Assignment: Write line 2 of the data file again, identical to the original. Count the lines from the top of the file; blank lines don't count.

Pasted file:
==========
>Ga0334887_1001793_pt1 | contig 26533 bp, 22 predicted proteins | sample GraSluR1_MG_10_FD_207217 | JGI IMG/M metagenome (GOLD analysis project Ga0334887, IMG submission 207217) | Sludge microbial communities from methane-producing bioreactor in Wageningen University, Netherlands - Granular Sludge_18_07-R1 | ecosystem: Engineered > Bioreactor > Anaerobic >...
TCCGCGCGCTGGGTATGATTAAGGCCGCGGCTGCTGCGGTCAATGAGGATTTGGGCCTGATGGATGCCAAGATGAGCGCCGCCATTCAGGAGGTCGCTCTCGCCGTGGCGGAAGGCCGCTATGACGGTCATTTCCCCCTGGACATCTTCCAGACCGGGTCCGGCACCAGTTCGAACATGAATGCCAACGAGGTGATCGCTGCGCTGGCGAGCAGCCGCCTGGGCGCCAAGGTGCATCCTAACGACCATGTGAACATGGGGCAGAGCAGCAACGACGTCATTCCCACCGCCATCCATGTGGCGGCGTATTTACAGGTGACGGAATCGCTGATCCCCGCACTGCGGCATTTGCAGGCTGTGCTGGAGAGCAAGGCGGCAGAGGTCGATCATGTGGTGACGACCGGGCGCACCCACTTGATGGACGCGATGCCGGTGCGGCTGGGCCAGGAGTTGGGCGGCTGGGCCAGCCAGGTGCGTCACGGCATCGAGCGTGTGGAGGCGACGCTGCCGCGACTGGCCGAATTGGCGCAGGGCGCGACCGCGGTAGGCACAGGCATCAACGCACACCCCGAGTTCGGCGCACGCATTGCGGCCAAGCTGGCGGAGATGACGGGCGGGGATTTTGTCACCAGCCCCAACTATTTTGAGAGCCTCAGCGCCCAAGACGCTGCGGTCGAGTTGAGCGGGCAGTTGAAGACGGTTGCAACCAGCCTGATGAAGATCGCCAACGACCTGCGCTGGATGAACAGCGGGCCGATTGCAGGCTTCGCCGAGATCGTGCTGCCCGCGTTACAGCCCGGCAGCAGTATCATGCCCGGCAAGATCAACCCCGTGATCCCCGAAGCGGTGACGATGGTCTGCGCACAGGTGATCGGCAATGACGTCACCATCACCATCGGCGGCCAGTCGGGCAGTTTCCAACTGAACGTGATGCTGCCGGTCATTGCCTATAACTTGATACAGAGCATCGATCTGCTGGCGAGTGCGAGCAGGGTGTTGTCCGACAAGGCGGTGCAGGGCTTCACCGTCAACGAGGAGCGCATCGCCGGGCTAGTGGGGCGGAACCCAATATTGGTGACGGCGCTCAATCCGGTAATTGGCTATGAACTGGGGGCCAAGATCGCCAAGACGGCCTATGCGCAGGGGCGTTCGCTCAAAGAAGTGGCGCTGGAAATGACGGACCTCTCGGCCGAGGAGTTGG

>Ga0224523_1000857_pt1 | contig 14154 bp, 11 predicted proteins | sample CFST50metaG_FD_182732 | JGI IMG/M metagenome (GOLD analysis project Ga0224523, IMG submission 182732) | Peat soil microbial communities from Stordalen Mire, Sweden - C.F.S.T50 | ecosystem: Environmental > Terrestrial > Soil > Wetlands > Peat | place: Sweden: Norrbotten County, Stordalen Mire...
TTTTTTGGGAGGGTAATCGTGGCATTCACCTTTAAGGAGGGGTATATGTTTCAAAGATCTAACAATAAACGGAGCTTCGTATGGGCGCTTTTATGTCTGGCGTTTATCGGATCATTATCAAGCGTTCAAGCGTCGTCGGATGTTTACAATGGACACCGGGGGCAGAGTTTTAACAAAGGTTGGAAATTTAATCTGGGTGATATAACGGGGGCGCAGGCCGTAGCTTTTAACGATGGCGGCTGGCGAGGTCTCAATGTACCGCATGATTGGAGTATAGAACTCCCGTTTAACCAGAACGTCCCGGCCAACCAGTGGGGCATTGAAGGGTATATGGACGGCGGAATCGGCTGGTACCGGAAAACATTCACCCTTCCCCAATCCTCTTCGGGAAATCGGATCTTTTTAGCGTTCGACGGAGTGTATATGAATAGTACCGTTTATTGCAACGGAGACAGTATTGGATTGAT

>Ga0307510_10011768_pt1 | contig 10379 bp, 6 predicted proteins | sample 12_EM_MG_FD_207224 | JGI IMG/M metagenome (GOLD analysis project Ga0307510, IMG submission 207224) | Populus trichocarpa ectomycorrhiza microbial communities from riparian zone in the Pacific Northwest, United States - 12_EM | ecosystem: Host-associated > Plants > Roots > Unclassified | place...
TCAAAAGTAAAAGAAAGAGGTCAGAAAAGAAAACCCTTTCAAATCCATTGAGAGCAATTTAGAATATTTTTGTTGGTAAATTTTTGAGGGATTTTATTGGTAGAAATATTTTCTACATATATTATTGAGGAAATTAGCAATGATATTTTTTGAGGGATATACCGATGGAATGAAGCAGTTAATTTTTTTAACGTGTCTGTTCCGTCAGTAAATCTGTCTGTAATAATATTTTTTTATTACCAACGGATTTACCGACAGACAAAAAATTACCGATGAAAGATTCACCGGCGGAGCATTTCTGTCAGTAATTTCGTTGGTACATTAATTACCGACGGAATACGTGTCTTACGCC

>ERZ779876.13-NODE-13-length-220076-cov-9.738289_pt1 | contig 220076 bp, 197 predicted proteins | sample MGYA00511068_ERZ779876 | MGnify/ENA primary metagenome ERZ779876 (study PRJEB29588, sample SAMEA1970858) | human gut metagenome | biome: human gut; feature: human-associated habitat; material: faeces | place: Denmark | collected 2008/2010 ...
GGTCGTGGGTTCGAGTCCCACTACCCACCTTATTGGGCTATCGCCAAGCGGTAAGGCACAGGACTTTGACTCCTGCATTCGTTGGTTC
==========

TCCGCGCGCTGGGTATGATTAAGGCCGCGGCTGCTGCGGTCAATGAGGATTTGGGCCTGATGGATGCCAAGATGAGCGCCGCCATTCAGGAGGTCGCTCTCGCCGTGGCGGAAGGCCGCTATGACGGTCATTTCCCCCTGGACATCTTCCAGACCGGGTCCGGCACCAGTTCGAACATGAATGCCAACGAGGTGATCGCTGCGCTGGCGAGCAGCCGCCTGGGCGCCAAGGTGCATCCTAACGACCATGTGAACATGGGGCAGAGCAGCAACGACGTCATTCCCACCGCCATCCATGTGGCGGCGTATTTACAGGTGACGGAATCGCTGATCCCCGCACTGCGGCATTTGCAGGCTGTGCTGGAGAGCAAGGCGGCAGAGGTCGATCATGTGGTGACGACCGGGCGCACCCACTTGATGGACGCGATGCCGGTGCGGCTGGGCCAGGAGTTGGGCGGCTGGGCCAGCCAGGTGCGTCACGGCATCGAGCGTGTGGAGGCGACGCTGCCGCGACTGGCCGAATTGGCGCAGGGCGCGACCGCGGTAGGCACAGGCATCAACGCACACCCCGAGTTCGGCGCACGCATTGCGGCCAAGCTGGCGGAGATGACGGGCGGGGATTTTGTCACCAGCCCCAACTATTTTGAGAGCCTCAGCGCCCAAGACGCTGCGGTCGAGTTGAGCGGGCAGTTGAAGACGGTTGCAACCAGCCTGATGAAGATCGCCAACGACCTGCGCTGGATGAACAGCGGGCCGATTGCAGGCTTCGCCGAGATCGTGCTGCCCGCGTTACAGCCCGGCAGCAGTATCATGCCCGGCAAGATCAACCCCGTGATCCCCGAAGCGGTGACGATGGTCTGCGCACAGGTGATCGGCAATGACGTCACCATCACCATCGGCGGCCAGTCGGGCAGTTTCCAACTGAACGTGATGCTGCCGGTCATTGCCTATAACTTGATACAGAGCATCGATCTGCTGGCGAGTGCGAGCAGGGTGTTGTCCGACAAGGCGGTGCAGGGCTTCACCGTCAACGAGGAGCGCATCGCCGGGCTAGTGGGGCGGAACCCAATATTGGTGACGGCGCTCAATCCGGTAATTGGCTATGAACTGGGGGCCAAGATCGCCAAGACGGCCTATGCGCAGGGGCGTTCGCTCAAAGAAGTGGCGCTGGAAATGACGGACCTCTCGGCCGAGGAGTTGG